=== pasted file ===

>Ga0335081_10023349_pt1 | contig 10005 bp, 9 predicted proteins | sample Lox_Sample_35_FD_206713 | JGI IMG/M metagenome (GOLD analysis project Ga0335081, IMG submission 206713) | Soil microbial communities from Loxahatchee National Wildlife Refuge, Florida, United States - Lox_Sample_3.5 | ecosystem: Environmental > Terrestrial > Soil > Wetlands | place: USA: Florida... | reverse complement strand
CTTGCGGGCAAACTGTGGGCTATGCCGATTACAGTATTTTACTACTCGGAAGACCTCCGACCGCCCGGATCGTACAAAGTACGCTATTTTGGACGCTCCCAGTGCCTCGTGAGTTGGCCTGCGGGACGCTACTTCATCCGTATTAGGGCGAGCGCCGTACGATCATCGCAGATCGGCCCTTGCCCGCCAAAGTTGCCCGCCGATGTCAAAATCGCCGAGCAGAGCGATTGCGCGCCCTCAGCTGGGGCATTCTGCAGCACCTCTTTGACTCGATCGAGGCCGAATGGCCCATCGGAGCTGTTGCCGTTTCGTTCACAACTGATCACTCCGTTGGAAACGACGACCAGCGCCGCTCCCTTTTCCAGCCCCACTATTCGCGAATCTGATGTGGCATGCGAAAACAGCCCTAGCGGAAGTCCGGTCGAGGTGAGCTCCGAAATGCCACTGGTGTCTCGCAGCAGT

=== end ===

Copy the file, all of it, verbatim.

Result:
>Ga0335081_10023349_pt1 | contig 10005 bp, 9 predicted proteins | sample Lox_Sample_35_FD_206713 | JGI IMG/M metagenome (GOLD analysis project Ga0335081, IMG submission 206713) | Soil microbial communities from Loxahatchee National Wildlife Refuge, Florida, United States - Lox_Sample_3.5 | ecosystem: Environmental > Terrestrial > Soil > Wetlands | place: USA: Florida... | reverse complement strand
CTTGCGGGCAAACTGTGGGCTATGCCGATTACAGTATTTTACTACTCGGAAGACCTCCGACCGCCCGGATCGTACAAAGTACGCTATTTTGGACGCTCCCAGTGCCTCGTGAGTTGGCCTGCGGGACGCTACTTCATCCGTATTAGGGCGAGCGCCGTACGATCATCGCAGATCGGCCCTTGCCCGCCAAAGTTGCCCGCCGATGTCAAAATCGCCGAGCAGAGCGATTGCGCGCCCTCAGCTGGGGCATTCTGCAGCACCTCTTTGACTCGATCGAGGCCGAATGGCCCATCGGAGCTGTTGCCGTTTCGTTCACAACTGATCACTCCGTTGGAAACGACGACCAGCGCCGCTCCCTTTTCCAGCCCCACTATTCGCGAATCTGATGTGGCATGCGAAAACAGCCCTAGCGGAAGTCCGGTCGAGGTGAGCTCCGAAATGCCACTGGTGTCTCGCAGCAGT